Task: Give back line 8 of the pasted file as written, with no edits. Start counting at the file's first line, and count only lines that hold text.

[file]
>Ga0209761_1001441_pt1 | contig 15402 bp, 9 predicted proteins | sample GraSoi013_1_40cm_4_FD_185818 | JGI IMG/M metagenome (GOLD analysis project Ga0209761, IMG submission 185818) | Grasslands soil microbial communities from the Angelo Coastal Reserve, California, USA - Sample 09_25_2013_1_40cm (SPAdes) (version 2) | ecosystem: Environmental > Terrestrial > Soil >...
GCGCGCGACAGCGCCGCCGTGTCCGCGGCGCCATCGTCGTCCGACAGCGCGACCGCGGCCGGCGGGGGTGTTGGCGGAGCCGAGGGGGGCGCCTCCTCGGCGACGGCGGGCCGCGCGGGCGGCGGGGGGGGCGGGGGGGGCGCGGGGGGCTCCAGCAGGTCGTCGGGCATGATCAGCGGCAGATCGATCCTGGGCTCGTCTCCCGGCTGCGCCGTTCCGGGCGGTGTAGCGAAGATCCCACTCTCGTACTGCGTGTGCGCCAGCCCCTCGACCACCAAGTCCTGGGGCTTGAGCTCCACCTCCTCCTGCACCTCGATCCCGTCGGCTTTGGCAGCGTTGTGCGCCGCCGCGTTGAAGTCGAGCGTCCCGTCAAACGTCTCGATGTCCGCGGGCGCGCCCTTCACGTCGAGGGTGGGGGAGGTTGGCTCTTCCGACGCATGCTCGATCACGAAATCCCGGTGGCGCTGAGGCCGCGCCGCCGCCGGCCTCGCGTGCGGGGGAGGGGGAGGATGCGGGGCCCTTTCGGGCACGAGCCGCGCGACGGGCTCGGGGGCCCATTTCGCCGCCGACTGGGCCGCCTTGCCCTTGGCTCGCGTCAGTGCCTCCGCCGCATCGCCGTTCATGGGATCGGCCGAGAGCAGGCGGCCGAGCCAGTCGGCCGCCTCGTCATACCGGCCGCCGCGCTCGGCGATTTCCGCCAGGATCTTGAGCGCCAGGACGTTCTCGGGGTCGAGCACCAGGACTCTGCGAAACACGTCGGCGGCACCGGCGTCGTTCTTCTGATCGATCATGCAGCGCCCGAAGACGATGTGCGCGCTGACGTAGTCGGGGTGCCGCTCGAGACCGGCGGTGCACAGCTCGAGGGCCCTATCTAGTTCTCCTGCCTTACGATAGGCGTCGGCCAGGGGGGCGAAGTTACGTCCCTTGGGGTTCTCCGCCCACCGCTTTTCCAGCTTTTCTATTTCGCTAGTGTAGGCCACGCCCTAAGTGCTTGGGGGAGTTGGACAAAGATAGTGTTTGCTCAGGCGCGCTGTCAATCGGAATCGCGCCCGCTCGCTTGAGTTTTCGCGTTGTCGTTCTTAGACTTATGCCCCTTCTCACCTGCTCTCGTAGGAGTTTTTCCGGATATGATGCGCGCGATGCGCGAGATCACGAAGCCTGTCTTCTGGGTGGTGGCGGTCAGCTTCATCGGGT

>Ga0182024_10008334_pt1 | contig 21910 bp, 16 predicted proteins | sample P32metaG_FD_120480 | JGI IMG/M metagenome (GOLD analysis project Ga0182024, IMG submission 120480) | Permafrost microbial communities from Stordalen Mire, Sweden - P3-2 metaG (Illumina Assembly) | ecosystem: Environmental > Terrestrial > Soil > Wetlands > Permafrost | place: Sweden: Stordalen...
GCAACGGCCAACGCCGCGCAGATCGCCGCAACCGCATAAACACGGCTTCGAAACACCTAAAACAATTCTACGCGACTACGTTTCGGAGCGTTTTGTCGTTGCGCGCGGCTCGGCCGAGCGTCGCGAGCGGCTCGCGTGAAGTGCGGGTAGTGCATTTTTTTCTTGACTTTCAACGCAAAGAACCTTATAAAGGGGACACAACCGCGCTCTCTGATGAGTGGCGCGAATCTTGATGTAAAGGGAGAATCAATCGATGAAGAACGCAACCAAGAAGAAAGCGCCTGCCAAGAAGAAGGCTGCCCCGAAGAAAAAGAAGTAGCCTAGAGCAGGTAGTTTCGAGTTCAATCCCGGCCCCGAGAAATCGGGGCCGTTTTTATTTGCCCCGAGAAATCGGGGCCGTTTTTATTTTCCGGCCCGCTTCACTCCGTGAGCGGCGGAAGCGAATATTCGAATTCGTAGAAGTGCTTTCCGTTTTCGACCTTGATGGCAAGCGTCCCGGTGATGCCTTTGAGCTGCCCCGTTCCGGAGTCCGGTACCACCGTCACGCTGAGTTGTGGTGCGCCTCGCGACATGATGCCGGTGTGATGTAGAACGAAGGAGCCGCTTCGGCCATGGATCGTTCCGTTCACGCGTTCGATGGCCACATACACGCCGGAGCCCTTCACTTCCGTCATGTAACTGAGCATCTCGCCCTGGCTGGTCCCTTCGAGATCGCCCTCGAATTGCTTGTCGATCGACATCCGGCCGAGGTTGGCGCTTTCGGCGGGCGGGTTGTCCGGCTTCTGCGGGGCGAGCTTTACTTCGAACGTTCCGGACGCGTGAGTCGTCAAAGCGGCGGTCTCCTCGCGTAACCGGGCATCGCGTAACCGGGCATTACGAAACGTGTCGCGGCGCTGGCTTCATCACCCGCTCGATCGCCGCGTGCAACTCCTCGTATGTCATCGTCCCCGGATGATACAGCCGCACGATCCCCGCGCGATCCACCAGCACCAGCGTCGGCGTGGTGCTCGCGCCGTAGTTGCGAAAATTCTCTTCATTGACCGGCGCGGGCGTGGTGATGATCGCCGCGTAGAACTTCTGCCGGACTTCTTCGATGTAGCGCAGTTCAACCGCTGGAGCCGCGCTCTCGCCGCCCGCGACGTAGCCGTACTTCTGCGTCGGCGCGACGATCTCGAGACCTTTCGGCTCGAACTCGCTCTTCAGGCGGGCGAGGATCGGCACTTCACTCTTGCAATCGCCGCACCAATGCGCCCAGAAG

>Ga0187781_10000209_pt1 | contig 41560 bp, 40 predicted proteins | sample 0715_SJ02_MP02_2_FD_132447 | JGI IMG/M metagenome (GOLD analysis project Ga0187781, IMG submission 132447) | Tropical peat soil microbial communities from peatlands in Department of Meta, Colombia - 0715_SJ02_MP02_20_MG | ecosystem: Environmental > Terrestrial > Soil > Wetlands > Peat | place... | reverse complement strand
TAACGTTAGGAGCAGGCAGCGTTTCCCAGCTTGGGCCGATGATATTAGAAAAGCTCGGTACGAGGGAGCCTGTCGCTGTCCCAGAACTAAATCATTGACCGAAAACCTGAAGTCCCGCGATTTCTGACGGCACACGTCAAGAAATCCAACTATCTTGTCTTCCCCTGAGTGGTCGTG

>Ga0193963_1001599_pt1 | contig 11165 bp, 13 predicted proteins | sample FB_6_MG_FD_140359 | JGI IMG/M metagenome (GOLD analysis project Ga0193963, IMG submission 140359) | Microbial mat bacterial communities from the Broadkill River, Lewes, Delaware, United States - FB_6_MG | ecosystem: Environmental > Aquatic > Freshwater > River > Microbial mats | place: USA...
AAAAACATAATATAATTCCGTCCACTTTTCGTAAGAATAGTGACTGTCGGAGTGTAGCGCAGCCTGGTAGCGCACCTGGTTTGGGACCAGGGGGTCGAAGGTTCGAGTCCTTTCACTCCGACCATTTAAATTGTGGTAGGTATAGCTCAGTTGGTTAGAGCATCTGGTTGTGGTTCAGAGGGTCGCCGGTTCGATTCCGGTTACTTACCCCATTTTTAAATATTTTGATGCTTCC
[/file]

AAAAACATAATATAATTCCGTCCACTTTTCGTAAGAATAGTGACTGTCGGAGTGTAGCGCAGCCTGGTAGCGCACCTGGTTTGGGACCAGGGGGTCGAAGGTTCGAGTCCTTTCACTCCGACCATTTAAATTGTGGTAGGTATAGCTCAGTTGGTTAGAGCATCTGGTTGTGGTTCAGAGGGTCGCCGGTTCGATTCCGGTTACTTACCCCATTTTTAAATATTTTGATGCTTCC